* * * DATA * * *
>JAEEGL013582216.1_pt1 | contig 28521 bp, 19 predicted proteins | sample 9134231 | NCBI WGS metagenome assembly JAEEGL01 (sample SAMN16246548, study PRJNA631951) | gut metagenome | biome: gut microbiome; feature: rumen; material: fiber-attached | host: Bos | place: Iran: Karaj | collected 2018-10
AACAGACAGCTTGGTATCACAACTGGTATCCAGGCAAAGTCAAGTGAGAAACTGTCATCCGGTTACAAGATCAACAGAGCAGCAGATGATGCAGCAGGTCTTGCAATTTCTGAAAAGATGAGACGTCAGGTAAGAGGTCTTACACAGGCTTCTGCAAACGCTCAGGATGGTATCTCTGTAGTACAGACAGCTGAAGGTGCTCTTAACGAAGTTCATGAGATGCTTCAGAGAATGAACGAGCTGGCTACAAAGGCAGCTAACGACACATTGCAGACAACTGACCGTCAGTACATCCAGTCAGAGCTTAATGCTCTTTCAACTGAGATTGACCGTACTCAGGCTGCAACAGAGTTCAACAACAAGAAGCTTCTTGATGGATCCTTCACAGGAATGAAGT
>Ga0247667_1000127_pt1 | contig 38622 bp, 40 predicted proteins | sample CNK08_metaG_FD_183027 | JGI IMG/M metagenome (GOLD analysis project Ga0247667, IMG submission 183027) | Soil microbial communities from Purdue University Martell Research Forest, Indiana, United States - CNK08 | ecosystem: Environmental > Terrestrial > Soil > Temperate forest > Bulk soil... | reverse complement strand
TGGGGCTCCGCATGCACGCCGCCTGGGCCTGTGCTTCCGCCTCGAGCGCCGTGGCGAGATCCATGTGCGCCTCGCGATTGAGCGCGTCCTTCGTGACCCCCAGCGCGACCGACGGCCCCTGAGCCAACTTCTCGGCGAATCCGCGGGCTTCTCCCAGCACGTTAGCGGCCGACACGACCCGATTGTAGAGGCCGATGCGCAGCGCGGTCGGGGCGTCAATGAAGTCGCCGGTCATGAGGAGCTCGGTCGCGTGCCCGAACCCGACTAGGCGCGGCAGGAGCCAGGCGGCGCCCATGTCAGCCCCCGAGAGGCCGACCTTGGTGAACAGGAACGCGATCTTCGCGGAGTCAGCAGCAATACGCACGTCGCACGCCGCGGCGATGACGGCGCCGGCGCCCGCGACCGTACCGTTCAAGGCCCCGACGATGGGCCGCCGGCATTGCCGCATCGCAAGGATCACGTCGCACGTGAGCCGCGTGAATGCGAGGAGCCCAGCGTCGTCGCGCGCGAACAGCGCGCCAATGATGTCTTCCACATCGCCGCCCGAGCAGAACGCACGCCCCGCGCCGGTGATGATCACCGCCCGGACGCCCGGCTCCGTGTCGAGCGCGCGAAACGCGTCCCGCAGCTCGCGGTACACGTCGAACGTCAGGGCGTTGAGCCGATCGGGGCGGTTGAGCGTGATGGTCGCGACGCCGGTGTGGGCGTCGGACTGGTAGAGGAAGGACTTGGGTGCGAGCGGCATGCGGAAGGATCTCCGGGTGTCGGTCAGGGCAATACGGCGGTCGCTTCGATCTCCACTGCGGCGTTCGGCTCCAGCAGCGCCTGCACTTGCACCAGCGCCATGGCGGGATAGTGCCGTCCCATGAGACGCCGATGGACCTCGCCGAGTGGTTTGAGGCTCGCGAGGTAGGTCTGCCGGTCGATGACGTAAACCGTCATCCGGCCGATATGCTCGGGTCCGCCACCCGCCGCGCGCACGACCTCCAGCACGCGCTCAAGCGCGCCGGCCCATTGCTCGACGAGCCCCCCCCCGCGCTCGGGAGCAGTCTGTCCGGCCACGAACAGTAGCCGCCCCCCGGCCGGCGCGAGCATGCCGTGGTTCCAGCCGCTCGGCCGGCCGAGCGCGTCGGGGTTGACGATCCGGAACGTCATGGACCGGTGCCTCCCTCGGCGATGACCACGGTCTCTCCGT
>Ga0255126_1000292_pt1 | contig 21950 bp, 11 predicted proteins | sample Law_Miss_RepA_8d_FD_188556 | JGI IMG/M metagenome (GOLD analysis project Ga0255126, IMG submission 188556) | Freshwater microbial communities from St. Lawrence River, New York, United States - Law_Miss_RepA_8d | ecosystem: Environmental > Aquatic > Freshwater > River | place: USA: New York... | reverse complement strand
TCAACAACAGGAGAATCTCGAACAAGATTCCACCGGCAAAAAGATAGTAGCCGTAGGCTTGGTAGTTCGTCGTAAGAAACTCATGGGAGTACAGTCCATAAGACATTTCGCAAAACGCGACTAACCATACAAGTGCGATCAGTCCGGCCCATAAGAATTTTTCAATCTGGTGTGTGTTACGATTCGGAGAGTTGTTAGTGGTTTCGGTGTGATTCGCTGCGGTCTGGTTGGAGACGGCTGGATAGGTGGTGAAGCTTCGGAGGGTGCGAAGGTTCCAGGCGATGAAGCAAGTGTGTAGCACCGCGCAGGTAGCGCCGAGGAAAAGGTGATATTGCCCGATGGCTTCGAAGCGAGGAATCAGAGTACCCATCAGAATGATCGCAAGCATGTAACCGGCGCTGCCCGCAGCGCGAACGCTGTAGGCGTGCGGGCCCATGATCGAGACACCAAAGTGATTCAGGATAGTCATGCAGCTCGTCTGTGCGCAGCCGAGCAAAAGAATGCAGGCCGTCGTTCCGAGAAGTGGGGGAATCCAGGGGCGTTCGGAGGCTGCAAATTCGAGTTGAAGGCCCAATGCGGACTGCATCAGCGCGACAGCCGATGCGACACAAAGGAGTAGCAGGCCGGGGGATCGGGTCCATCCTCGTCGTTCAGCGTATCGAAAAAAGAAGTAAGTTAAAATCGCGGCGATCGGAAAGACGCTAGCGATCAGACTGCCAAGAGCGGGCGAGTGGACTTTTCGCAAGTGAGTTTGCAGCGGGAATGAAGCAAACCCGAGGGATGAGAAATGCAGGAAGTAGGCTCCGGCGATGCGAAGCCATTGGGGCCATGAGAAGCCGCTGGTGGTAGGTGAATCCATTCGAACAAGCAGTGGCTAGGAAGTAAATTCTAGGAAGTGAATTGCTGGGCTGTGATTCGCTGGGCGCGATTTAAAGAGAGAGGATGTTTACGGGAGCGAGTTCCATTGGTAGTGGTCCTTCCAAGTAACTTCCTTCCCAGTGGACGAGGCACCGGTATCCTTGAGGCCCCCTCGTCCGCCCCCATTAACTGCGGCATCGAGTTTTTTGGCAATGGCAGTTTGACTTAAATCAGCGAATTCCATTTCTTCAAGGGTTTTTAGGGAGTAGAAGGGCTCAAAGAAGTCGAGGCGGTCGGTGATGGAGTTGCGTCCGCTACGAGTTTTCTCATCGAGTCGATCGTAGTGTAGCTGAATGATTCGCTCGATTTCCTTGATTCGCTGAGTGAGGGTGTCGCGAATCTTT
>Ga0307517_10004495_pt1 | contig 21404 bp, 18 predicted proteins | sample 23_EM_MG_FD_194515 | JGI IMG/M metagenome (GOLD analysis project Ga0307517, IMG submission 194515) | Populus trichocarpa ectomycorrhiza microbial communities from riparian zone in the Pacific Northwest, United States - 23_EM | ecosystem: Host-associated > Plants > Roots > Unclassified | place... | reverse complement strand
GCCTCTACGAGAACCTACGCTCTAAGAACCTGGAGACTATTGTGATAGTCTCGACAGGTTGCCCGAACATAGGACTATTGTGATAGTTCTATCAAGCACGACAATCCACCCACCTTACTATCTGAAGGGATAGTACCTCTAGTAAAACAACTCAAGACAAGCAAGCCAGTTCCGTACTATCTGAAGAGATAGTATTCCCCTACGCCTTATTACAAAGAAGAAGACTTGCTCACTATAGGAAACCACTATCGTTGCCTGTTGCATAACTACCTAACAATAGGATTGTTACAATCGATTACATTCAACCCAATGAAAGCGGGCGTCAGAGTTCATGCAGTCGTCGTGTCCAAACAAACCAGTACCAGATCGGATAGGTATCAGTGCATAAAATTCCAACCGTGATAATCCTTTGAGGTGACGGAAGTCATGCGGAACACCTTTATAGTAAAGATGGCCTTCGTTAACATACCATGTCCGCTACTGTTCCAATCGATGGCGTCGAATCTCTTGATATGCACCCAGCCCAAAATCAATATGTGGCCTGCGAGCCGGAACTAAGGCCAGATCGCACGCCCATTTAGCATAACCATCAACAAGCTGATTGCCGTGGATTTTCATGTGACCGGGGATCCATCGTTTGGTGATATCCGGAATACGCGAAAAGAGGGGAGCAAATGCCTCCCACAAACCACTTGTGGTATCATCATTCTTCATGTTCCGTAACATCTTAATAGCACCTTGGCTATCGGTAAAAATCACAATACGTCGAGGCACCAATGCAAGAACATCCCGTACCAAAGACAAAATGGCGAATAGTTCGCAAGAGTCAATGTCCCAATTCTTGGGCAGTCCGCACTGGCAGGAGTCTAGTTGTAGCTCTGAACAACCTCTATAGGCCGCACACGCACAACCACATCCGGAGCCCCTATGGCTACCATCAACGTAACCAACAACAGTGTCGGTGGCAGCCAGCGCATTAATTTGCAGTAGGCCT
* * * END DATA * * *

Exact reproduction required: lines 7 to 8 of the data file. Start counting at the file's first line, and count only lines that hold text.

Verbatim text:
>Ga0307517_10004495_pt1 | contig 21404 bp, 18 predicted proteins | sample 23_EM_MG_FD_194515 | JGI IMG/M metagenome (GOLD analysis project Ga0307517, IMG submission 194515) | Populus trichocarpa ectomycorrhiza microbial communities from riparian zone in the Pacific Northwest, United States - 23_EM | ecosystem: Host-associated > Plants > Roots > Unclassified | place... | reverse complement strand
GCCTCTACGAGAACCTACGCTCTAAGAACCTGGAGACTATTGTGATAGTCTCGACAGGTTGCCCGAACATAGGACTATTGTGATAGTTCTATCAAGCACGACAATCCACCCACCTTACTATCTGAAGGGATAGTACCTCTAGTAAAACAACTCAAGACAAGCAAGCCAGTTCCGTACTATCTGAAGAGATAGTATTCCCCTACGCCTTATTACAAAGAAGAAGACTTGCTCACTATAGGAAACCACTATCGTTGCCTGTTGCATAACTACCTAACAATAGGATTGTTACAATCGATTACATTCAACCCAATGAAAGCGGGCGTCAGAGTTCATGCAGTCGTCGTGTCCAAACAAACCAGTACCAGATCGGATAGGTATCAGTGCATAAAATTCCAACCGTGATAATCCTTTGAGGTGACGGAAGTCATGCGGAACACCTTTATAGTAAAGATGGCCTTCGTTAACATACCATGTCCGCTACTGTTCCAATCGATGGCGTCGAATCTCTTGATATGCACCCAGCCCAAAATCAATATGTGGCCTGCGAGCCGGAACTAAGGCCAGATCGCACGCCCATTTAGCATAACCATCAACAAGCTGATTGCCGTGGATTTTCATGTGACCGGGGATCCATCGTTTGGTGATATCCGGAATACGCGAAAAGAGGGGAGCAAATGCCTCCCACAAACCACTTGTGGTATCATCATTCTTCATGTTCCGTAACATCTTAATAGCACCTTGGCTATCGGTAAAAATCACAATACGTCGAGGCACCAATGCAAGAACATCCCGTACCAAAGACAAAATGGCGAATAGTTCGCAAGAGTCAATGTCCCAATTCTTGGGCAGTCCGCACTGGCAGGAGTCTAGTTGTAGCTCTGAACAACCTCTATAGGCCGCACACGCACAACCACATCCGGAGCCCCTATGGCTACCATCAACGTAACCAACAACAGTGTCGGTGGCAGCCAGCGCATTAATTTGCAGTAGGCCT